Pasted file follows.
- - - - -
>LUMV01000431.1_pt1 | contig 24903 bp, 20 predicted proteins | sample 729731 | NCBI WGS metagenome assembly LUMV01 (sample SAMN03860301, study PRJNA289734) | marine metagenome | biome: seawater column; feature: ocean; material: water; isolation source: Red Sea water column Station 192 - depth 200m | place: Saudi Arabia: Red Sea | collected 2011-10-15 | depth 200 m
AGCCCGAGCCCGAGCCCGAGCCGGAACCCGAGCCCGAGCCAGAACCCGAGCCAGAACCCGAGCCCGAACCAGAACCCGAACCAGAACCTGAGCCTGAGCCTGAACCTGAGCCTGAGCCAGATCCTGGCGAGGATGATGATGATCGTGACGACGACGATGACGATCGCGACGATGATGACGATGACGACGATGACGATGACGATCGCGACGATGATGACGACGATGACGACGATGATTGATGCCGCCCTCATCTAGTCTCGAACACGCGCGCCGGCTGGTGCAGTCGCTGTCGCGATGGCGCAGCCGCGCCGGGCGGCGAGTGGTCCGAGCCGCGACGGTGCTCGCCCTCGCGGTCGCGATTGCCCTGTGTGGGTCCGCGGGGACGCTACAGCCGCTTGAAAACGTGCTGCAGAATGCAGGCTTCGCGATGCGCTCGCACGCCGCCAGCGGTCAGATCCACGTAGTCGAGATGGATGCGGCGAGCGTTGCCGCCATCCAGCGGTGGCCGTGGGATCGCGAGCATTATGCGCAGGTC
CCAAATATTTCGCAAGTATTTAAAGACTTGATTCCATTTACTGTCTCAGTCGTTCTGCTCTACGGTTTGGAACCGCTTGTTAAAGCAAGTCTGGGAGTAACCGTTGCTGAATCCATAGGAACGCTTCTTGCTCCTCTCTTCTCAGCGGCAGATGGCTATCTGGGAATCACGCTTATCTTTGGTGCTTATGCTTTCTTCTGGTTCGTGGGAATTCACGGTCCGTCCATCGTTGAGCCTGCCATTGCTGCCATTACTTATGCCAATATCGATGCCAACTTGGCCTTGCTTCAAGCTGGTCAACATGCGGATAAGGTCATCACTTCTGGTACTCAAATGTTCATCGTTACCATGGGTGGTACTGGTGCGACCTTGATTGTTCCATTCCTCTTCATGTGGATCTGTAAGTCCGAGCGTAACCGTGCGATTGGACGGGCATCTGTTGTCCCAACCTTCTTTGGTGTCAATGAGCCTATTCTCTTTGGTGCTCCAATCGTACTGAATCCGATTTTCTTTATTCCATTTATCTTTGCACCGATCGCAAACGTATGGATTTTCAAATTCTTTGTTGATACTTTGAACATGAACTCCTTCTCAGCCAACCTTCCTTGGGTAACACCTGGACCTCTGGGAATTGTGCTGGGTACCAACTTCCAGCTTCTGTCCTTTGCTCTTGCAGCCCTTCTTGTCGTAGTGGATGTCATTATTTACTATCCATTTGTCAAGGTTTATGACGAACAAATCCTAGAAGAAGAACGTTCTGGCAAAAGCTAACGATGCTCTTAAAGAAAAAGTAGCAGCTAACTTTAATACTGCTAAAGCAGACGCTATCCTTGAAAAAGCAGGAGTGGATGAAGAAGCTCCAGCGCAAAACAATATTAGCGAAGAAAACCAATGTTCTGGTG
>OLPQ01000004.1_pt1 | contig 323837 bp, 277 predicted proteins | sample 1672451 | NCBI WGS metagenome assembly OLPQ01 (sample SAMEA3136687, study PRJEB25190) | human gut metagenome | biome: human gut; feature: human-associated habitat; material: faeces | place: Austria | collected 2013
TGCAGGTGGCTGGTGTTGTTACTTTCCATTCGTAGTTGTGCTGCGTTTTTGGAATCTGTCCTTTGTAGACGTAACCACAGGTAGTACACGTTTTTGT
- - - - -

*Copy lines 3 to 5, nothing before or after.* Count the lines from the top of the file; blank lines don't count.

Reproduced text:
CCAAATATTTCGCAAGTATTTAAAGACTTGATTCCATTTACTGTCTCAGTCGTTCTGCTCTACGGTTTGGAACCGCTTGTTAAAGCAAGTCTGGGAGTAACCGTTGCTGAATCCATAGGAACGCTTCTTGCTCCTCTCTTCTCAGCGGCAGATGGCTATCTGGGAATCACGCTTATCTTTGGTGCTTATGCTTTCTTCTGGTTCGTGGGAATTCACGGTCCGTCCATCGTTGAGCCTGCCATTGCTGCCATTACTTATGCCAATATCGATGCCAACTTGGCCTTGCTTCAAGCTGGTCAACATGCGGATAAGGTCATCACTTCTGGTACTCAAATGTTCATCGTTACCATGGGTGGTACTGGTGCGACCTTGATTGTTCCATTCCTCTTCATGTGGATCTGTAAGTCCGAGCGTAACCGTGCGATTGGACGGGCATCTGTTGTCCCAACCTTCTTTGGTGTCAATGAGCCTATTCTCTTTGGTGCTCCAATCGTACTGAATCCGATTTTCTTTATTCCATTTATCTTTGCACCGATCGCAAACGTATGGATTTTCAAATTCTTTGTTGATACTTTGAACATGAACTCCTTCTCAGCCAACCTTCCTTGGGTAACACCTGGACCTCTGGGAATTGTGCTGGGTACCAACTTCCAGCTTCTGTCCTTTGCTCTTGCAGCCCTTCTTGTCGTAGTGGATGTCATTATTTACTATCCATTTGTCAAGGTTTATGACGAACAAATCCTAGAAGAAGAACGTTCTGGCAAAAGCTAACGATGCTCTTAAAGAAAAAGTAGCAGCTAACTTTAATACTGCTAAAGCAGACGCTATCCTTGAAAAAGCAGGAGTGGATGAAGAAGCTCCAGCGCAAAACAATATTAGCGAAGAAAACCAATGTTCTGGTG
>OLPQ01000004.1_pt1 | contig 323837 bp, 277 predicted proteins | sample 1672451 | NCBI WGS metagenome assembly OLPQ01 (sample SAMEA3136687, study PRJEB25190) | human gut metagenome | biome: human gut; feature: human-associated habitat; material: faeces | place: Austria | collected 2013
TGCAGGTGGCTGGTGTTGTTACTTTCCATTCGTAGTTGTGCTGCGTTTTTGGAATCTGTCCTTTGTAGACGTAACCACAGGTAGTACACGTTTTTGT